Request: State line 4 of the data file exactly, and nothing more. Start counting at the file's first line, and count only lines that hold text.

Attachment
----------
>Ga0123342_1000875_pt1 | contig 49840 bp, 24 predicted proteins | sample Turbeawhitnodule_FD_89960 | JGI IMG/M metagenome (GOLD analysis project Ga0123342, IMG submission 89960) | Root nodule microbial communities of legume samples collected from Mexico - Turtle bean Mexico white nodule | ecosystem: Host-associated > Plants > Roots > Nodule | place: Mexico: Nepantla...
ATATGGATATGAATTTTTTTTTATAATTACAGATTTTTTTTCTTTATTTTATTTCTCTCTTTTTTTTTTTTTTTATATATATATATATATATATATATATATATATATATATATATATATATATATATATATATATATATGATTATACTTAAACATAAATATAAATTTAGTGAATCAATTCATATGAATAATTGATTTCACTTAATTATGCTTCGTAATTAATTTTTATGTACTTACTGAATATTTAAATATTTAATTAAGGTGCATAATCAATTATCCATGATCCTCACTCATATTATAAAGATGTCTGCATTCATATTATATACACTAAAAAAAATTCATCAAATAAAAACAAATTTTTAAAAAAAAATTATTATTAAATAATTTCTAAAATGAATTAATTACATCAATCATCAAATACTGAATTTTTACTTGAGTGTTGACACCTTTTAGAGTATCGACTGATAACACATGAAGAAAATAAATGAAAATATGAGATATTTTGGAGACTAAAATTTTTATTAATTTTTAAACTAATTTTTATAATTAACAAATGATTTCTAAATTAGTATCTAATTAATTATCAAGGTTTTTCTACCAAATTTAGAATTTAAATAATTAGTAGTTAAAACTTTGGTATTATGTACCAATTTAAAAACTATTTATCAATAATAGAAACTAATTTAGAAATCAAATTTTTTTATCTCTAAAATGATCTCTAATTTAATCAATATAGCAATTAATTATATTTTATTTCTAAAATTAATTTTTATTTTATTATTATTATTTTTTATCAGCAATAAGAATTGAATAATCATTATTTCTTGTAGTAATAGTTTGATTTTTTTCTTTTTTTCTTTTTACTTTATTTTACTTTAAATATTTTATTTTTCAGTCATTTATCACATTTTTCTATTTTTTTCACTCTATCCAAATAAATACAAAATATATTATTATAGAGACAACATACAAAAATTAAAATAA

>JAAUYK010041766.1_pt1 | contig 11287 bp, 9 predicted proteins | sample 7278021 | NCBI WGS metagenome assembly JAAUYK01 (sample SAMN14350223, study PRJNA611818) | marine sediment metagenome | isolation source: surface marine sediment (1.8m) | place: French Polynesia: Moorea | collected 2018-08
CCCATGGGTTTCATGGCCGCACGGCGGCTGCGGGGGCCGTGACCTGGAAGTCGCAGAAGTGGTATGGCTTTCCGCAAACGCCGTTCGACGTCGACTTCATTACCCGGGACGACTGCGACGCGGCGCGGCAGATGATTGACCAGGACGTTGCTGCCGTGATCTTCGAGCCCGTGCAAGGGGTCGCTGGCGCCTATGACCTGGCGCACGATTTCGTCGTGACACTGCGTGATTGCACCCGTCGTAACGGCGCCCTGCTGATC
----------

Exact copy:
CCCATGGGTTTCATGGCCGCACGGCGGCTGCGGGGGCCGTGACCTGGAAGTCGCAGAAGTGGTATGGCTTTCCGCAAACGCCGTTCGACGTCGACTTCATTACCCGGGACGACTGCGACGCGGCGCGGCAGATGATTGACCAGGACGTTGCTGCCGTGATCTTCGAGCCCGTGCAAGGGGTCGCTGGCGCCTATGACCTGGCGCACGATTTCGTCGTGACACTGCGTGATTGCACCCGTCGTAACGGCGCCCTGCTGATC